This pattern has been fishing so well lately that it deserved another post, and a fly tying tutorial. It is so easy to tie, and awesome in the water that it has a permanent spot in my fly box, as it will in yours if you try it out.
Yesterday a few of my friends and I decided to fish some local private ponds that are know to nurture giant trout. Ten minutes into it we were catching an occasional huge trout between five and ten pounds. After some time things slowed down and I decided to switch from nymphs to streamers. I opened my box and quickly realized I had neglected tying streamers, particularly wooly buggers, this winter. I only had one leftover from last fall, a dark purple wooly bugger. I tied it on and realized I had found the golden ticket. I started sight fishing to a few large trout loitering in a corner of the pond. Some turned, others ignored, but soon I found a 6+ pound rainbow that couldn’t live without that purple wooly bugger. I pricked him on a voracious take, but he spit the fly as fast as he had inhaled it. A few minutes later as a nice rainbow was tailing the same fly, an even larger rainbow appeared out of the dark and hammered my bugger… I didn’t miss him and I landed one of the largest trout of my life.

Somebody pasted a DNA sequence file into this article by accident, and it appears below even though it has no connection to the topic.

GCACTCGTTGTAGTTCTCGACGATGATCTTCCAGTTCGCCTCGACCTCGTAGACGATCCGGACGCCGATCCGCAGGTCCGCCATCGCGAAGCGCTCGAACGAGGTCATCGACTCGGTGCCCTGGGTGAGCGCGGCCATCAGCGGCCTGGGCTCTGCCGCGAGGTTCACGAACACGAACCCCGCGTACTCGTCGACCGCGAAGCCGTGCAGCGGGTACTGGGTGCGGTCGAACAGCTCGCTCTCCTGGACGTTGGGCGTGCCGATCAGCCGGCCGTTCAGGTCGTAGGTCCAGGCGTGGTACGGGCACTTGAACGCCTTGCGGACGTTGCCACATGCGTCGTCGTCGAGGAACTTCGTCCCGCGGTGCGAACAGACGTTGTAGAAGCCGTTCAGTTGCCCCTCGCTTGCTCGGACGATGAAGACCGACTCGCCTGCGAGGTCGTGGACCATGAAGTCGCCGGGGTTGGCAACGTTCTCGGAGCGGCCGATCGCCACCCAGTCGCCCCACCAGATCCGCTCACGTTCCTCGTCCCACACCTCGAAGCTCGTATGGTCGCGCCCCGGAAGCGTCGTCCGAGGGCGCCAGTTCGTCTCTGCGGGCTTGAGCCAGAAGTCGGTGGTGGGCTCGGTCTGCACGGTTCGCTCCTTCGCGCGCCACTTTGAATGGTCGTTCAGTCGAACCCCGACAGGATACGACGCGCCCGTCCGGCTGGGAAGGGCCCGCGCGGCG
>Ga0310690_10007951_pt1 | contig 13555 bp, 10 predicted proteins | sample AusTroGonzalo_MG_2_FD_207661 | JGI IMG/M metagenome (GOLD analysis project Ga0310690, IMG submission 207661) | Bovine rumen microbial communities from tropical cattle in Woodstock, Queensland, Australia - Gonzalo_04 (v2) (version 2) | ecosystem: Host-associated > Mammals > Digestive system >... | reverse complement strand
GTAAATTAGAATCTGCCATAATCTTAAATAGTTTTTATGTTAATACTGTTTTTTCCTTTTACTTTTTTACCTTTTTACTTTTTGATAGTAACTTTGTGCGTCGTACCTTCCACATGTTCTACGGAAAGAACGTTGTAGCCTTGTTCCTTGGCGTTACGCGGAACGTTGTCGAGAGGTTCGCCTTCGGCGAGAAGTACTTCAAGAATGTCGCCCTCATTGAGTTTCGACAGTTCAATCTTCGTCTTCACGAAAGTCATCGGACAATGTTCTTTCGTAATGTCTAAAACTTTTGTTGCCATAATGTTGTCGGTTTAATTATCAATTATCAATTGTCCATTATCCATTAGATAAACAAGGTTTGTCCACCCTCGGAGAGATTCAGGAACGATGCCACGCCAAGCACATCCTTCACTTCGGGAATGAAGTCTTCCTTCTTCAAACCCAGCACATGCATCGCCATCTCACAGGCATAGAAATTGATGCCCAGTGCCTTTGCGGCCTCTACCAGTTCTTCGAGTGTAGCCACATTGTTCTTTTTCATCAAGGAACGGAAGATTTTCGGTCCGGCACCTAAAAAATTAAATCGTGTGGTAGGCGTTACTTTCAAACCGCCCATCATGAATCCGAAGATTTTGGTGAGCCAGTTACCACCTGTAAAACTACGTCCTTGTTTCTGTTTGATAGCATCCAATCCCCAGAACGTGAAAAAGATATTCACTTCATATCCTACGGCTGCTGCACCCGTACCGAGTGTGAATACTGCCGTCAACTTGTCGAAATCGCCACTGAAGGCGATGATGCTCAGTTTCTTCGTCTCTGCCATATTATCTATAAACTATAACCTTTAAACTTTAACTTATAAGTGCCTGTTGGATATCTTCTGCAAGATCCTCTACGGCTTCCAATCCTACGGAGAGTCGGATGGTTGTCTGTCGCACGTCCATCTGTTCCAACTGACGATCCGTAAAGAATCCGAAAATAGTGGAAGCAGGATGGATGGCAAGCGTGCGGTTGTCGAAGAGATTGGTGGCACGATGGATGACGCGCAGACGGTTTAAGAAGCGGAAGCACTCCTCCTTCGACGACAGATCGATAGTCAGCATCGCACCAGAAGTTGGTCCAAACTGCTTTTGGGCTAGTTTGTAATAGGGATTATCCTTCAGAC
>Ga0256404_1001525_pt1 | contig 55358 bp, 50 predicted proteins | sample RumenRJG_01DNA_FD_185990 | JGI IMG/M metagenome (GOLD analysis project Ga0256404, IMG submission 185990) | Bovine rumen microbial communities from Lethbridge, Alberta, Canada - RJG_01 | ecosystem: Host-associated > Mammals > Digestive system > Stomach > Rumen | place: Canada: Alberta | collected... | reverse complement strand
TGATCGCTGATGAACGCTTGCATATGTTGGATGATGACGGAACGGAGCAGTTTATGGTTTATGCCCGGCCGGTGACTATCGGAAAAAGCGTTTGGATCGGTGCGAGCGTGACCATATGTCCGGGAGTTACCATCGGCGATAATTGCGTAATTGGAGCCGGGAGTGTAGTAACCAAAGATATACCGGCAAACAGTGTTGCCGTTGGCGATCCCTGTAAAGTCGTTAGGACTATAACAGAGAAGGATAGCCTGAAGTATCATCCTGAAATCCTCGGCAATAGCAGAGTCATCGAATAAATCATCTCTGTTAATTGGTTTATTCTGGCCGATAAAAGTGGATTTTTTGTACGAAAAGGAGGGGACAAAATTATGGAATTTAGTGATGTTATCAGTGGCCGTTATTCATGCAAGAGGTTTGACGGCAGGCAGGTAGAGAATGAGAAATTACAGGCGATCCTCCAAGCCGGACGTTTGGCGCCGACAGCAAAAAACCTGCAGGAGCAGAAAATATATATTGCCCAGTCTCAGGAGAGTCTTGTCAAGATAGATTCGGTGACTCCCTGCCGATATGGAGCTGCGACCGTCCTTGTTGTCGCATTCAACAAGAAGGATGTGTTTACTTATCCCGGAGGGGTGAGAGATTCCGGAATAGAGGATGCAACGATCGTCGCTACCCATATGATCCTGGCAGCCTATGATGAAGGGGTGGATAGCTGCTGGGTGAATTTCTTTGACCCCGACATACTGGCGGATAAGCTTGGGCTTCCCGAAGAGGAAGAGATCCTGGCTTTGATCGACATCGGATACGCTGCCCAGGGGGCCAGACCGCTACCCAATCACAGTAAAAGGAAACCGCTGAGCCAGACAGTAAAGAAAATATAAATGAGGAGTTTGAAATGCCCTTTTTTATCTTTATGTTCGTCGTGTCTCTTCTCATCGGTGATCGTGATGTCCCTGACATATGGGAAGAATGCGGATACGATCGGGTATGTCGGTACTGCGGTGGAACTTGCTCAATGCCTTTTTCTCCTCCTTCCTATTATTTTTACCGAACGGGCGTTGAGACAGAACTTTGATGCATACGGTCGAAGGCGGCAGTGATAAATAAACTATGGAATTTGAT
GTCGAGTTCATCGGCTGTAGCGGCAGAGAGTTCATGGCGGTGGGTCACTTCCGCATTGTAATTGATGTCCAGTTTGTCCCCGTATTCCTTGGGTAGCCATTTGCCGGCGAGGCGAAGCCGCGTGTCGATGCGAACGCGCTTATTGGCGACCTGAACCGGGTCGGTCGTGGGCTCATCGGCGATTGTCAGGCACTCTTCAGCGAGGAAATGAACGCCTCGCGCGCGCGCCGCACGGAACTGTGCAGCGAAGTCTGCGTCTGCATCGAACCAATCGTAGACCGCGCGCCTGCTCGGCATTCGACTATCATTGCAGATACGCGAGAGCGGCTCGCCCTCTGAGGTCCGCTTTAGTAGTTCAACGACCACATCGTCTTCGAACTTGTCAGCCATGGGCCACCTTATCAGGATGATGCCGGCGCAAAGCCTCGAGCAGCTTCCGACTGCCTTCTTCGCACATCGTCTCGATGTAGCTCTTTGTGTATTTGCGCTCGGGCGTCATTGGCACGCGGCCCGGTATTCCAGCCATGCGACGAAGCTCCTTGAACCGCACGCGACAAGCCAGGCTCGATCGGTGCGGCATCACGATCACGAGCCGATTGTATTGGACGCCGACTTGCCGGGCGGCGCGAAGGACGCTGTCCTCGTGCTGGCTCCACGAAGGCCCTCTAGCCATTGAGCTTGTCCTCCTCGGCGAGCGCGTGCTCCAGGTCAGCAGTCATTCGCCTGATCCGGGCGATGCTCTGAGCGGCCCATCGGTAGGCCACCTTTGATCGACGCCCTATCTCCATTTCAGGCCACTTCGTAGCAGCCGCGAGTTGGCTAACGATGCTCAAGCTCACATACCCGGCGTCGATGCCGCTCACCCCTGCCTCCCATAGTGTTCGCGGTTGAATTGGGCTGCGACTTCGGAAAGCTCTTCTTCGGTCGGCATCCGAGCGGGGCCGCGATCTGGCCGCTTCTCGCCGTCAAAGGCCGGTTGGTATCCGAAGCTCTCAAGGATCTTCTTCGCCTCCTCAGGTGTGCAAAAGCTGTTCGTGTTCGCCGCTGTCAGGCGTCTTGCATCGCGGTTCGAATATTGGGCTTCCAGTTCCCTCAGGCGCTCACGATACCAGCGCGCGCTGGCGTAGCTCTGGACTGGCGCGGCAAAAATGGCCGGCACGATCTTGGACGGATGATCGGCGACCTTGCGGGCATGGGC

The sad part of this story happened about a half hour later when I hooked into what would have been my largest fish of the day, and after an immediate 3 foot aerial he unaffectedly swam my dark purple wooly bugger to the depths of the pond, leaving me stunned and out of wooly buggers. Not surprisingly after I got home last night I couldn’t go to bed until I had a dozen wooly buggers tied up. I also put together a Wooly Bugger Tutorial you can find on our tutorial page. That way if anyone is like me and doesn’t have stash of buggers ready to go, here are some tips on tying them up. The ice is off a lot of reservoirs here in the west, and the rest will be icing off here shortly. Do yourself a favor and don’t get caught unprepared or you might end up sitting at home very late tying wooly buggers after what could have been an even better day fishing.
Prince nymphs have been consistently catching fish since their creation many many years ago. Here is a simple variation that is a great addition to anyones flybox. I personally believe the bloody prince is easier to tie than the traditional prince nymph. I won’t venture to say it catches more fish, but there are those days when the fish do take it unceasingly. I made this video right after getting my rotary vise, so it is a little slow going, but I hope it still gets the basic instructions across. I often tie black biots for the tail instead of the pheasant tail fibers, but both versions catch fish. This again is a great winter/spring fly. Give it a try, and add a new pattern to your arsenal.